Academic Affairs and the academic colleges have worked collaboratively to establish retention practices, including revising the principles guiding tenure and promotion to include language that underscores academic activities supporting the university’s role as an HSI, thus valuing scholarship that advances diversity, equity and inclusion. Colleges have also been proactive in identifying needed salary adjustments and offering retention packages when possible; when faculty do choose to pursue positions at other universities, in-depth exit interviews provide data to help continuously improve these practices.

Academic Innovation, an academic support division, facilitates or creates a range of development programs – often at no cost and with financial incentives – that help faculty learn and adopt new teaching practices and technology. These programs and institutes, like the Association of College and University Educators (ACUE) Inclusive Teaching & Equitable Learning Course, provides year-round opportunities for faculty to gain new skills and connect with their peers outside their departments and colleges.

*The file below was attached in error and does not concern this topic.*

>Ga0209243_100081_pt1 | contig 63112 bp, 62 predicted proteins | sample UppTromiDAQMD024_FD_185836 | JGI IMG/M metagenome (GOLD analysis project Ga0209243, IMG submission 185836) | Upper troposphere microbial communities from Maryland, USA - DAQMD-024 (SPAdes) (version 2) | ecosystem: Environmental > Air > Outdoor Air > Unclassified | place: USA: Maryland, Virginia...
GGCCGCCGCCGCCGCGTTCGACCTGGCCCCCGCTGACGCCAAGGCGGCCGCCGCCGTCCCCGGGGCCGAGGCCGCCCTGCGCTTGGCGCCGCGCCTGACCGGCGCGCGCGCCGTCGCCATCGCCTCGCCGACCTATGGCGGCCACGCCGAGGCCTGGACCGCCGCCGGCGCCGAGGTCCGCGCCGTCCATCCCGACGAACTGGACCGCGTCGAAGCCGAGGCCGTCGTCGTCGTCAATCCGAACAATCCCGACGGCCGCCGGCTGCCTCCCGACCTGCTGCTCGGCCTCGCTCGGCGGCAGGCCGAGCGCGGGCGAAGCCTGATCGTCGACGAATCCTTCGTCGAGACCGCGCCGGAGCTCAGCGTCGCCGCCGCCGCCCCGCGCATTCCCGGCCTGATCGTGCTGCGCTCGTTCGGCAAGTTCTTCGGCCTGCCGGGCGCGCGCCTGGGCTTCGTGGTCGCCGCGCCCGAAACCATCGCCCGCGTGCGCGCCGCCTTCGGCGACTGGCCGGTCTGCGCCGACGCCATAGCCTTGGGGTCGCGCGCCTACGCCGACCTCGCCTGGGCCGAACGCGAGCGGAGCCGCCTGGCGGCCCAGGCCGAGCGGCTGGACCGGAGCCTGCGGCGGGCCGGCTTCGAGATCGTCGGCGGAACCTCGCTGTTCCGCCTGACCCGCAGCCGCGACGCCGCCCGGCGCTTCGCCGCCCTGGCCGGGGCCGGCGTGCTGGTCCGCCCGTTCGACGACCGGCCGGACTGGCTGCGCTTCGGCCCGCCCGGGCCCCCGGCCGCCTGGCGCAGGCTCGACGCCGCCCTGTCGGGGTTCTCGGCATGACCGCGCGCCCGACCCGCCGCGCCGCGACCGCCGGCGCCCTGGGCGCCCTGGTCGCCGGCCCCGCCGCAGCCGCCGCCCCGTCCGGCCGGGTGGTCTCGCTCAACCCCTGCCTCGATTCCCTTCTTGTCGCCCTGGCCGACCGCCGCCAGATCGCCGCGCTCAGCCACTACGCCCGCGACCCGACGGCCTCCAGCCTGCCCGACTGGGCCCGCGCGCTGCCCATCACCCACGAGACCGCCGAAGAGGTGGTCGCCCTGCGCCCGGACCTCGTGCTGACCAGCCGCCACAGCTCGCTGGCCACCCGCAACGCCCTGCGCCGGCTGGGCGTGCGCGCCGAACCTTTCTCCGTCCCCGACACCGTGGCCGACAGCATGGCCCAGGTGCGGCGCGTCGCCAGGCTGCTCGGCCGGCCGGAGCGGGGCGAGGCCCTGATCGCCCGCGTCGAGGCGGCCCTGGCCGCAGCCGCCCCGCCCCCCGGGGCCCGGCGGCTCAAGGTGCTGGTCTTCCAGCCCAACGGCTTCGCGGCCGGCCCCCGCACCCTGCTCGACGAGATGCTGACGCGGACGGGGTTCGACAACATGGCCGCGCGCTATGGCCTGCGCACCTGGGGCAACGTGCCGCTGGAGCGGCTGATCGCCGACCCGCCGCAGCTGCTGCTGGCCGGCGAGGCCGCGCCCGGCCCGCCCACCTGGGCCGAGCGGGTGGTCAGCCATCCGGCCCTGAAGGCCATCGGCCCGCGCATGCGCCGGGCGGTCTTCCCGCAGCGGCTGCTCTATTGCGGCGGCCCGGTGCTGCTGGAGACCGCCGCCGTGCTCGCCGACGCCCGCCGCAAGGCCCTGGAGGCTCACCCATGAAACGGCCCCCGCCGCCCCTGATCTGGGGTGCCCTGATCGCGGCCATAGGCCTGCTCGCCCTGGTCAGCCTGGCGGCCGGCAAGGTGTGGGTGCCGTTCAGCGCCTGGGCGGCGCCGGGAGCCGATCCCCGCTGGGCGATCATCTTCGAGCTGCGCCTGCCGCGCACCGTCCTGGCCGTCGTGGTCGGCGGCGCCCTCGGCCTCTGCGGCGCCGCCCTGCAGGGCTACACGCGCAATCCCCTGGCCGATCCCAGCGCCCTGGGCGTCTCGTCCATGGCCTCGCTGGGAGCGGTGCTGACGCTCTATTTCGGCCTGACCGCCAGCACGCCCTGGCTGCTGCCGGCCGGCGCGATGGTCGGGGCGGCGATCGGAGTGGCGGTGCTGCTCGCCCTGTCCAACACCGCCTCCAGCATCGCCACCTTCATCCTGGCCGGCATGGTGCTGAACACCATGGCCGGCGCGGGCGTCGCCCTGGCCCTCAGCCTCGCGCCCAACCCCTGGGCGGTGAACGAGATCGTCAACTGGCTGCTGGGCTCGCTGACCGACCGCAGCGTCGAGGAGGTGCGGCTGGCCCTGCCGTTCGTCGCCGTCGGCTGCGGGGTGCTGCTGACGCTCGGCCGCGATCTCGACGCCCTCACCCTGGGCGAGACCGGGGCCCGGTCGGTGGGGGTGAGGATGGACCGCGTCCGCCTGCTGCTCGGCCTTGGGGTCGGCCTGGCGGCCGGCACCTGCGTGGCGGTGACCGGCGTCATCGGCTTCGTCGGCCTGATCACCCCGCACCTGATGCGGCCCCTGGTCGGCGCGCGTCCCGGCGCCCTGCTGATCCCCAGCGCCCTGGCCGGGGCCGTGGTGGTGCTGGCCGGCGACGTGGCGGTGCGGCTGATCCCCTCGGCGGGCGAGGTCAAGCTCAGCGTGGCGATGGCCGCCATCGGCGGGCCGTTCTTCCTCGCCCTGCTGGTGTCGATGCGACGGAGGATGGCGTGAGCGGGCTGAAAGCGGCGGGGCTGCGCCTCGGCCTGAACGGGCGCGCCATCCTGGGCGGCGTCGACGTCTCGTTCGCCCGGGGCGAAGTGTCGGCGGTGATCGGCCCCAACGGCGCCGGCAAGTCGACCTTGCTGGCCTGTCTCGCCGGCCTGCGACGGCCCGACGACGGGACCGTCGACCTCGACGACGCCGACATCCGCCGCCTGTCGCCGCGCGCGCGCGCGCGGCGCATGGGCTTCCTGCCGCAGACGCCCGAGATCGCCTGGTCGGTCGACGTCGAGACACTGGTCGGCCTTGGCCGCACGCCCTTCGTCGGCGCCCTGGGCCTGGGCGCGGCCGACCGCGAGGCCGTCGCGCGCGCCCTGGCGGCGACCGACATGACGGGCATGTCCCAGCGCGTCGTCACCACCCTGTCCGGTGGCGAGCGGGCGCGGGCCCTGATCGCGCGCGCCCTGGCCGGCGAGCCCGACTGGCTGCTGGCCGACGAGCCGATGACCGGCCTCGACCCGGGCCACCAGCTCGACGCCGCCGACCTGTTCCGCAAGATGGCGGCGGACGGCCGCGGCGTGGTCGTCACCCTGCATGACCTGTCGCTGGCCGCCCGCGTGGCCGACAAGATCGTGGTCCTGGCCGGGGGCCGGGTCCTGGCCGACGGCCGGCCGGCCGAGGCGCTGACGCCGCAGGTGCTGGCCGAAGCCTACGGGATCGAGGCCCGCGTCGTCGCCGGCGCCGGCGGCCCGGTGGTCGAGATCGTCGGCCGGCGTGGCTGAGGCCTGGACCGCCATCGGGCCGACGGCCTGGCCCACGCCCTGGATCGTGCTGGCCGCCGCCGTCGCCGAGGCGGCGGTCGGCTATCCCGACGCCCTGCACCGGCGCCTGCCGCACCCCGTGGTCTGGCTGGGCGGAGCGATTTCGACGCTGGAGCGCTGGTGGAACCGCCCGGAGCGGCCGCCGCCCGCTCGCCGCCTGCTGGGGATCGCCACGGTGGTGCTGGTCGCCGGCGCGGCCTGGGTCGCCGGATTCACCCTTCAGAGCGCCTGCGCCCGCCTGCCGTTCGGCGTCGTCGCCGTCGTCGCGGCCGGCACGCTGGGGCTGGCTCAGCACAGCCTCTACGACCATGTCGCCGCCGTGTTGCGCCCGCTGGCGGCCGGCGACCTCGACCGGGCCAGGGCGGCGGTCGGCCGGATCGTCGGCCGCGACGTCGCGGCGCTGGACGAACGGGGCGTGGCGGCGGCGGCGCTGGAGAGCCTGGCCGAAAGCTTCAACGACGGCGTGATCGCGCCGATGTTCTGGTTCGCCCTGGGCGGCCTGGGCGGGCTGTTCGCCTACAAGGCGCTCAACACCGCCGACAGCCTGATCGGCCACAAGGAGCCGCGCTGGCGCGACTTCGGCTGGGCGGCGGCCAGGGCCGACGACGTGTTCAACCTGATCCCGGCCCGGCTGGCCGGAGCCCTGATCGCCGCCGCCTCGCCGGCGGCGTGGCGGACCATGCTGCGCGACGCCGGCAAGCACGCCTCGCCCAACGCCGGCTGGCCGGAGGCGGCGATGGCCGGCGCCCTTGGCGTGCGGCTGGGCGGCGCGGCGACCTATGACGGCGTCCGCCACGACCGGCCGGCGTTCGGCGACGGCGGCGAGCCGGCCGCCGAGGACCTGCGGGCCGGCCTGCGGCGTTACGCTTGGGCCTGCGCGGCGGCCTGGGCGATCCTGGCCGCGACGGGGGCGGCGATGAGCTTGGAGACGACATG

Additionally, UTSA has expanded and strengthened its mentoring opportunities to foster community and belonging among faculty. Led by the Faculty Success academic support division, faculty at all stages of their careers can now tap into a variety of programs and resources through the Faculty Mentoring Hub — from early-career department faculty mentoring, mid-career mentoring, peer mentoring teams and mentoring meet-ups to training to become a mentor and access to the resources afforded to institutional members of the National Center for Faculty Development & Diversity.